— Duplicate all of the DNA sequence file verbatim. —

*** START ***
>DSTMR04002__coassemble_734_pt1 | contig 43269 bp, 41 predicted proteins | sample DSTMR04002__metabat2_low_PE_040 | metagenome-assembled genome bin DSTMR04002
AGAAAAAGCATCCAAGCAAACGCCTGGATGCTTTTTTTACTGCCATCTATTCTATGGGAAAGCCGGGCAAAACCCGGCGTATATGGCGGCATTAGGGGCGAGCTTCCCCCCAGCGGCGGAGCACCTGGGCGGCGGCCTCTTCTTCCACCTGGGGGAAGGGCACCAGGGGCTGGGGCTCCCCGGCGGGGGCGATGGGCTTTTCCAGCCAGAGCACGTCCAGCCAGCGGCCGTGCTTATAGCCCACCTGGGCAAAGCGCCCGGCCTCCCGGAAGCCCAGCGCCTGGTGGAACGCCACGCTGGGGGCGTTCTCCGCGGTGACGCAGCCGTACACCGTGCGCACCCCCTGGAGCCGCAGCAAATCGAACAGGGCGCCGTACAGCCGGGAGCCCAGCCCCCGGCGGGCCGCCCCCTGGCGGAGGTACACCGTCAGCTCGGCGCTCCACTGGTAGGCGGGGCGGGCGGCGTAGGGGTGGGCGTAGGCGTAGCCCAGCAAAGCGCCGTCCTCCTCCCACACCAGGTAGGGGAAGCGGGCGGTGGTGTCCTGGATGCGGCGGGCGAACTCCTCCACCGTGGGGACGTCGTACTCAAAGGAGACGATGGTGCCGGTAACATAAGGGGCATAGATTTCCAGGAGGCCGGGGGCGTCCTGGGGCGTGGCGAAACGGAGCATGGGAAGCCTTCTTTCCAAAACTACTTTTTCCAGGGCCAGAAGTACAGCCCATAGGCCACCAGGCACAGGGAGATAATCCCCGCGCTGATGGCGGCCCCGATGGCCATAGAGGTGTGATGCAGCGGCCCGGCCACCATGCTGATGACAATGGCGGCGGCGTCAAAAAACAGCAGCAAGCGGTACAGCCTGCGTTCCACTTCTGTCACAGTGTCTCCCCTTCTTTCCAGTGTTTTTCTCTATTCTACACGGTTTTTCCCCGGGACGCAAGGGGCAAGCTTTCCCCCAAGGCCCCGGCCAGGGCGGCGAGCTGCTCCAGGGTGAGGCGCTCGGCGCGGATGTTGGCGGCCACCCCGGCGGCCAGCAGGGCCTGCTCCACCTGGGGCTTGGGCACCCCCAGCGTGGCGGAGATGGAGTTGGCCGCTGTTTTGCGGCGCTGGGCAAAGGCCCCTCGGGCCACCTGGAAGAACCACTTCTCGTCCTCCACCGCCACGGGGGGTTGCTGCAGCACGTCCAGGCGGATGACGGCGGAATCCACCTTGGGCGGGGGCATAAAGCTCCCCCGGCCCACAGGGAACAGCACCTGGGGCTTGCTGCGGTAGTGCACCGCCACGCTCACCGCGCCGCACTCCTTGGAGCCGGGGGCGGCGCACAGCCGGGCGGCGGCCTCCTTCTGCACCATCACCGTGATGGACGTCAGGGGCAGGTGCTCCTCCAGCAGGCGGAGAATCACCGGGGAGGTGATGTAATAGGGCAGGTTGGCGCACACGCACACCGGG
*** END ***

>DSTMR04002__coassemble_734_pt1 | contig 43269 bp, 41 predicted proteins | sample DSTMR04002__metabat2_low_PE_040 | metagenome-assembled genome bin DSTMR04002
AGAAAAAGCATCCAAGCAAACGCCTGGATGCTTTTTTTACTGCCATCTATTCTATGGGAAAGCCGGGCAAAACCCGGCGTATATGGCGGCATTAGGGGCGAGCTTCCCCCCAGCGGCGGAGCACCTGGGCGGCGGCCTCTTCTTCCACCTGGGGGAAGGGCACCAGGGGCTGGGGCTCCCCGGCGGGGGCGATGGGCTTTTCCAGCCAGAGCACGTCCAGCCAGCGGCCGTGCTTATAGCCCACCTGGGCAAAGCGCCCGGCCTCCCGGAAGCCCAGCGCCTGGTGGAACGCCACGCTGGGGGCGTTCTCCGCGGTGACGCAGCCGTACACCGTGCGCACCCCCTGGAGCCGCAGCAAATCGAACAGGGCGCCGTACAGCCGGGAGCCCAGCCCCCGGCGGGCCGCCCCCTGGCGGAGGTACACCGTCAGCTCGGCGCTCCACTGGTAGGCGGGGCGGGCGGCGTAGGGGTGGGCGTAGGCGTAGCCCAGCAAAGCGCCGTCCTCCTCCCACACCAGGTAGGGGAAGCGGGCGGTGGTGTCCTGGATGCGGCGGGCGAACTCCTCCACCGTGGGGACGTCGTACTCAAAGGAGACGATGGTGCCGGTAACATAAGGGGCATAGATTTCCAGGAGGCCGGGGGCGTCCTGGGGCGTGGCGAAACGGAGCATGGGAAGCCTTCTTTCCAAAACTACTTTTTCCAGGGCCAGAAGTACAGCCCATAGGCCACCAGGCACAGGGAGATAATCCCCGCGCTGATGGCGGCCCCGATGGCCATAGAGGTGTGATGCAGCGGCCCGGCCACCATGCTGATGACAATGGCGGCGGCGTCAAAAAACAGCAGCAAGCGGTACAGCCTGCGTTCCACTTCTGTCACAGTGTCTCCCCTTCTTTCCAGTGTTTTTCTCTATTCTACACGGTTTTTCCCCGGGACGCAAGGGGCAAGCTTTCCCCCAAGGCCCCGGCCAGGGCGGCGAGCTGCTCCAGGGTGAGGCGCTCGGCGCGGATGTTGGCGGCCACCCCGGCGGCCAGCAGGGCCTGCTCCACCTGGGGCTTGGGCACCCCCAGCGTGGCGGAGATGGAGTTGGCCGCTGTTTTGCGGCGCTGGGCAAAGGCCCCTCGGGCCACCTGGAAGAACCACTTCTCGTCCTCCACCGCCACGGGGGGTTGCTGCAGCACGTCCAGGCGGATGACGGCGGAATCCACCTTGGGCGGGGGCATAAAGCTCCCCCGGCCCACAGGGAACAGCACCTGGGGCTTGCTGCGGTAGTGCACCGCCACGCTCACCGCGCCGCACTCCTTGGAGCCGGGGGCGGCGCACAGCCGGGCGGCGGCCTCCTTCTGCACCATCACCGTGATGGACGTCAGGGGCAGGTGCTCCTCCAGCAGGCGGAGAATCACCGGGGAGGTGATGTAATAGGGCAGGTTGGCGCACACGCACACCGGG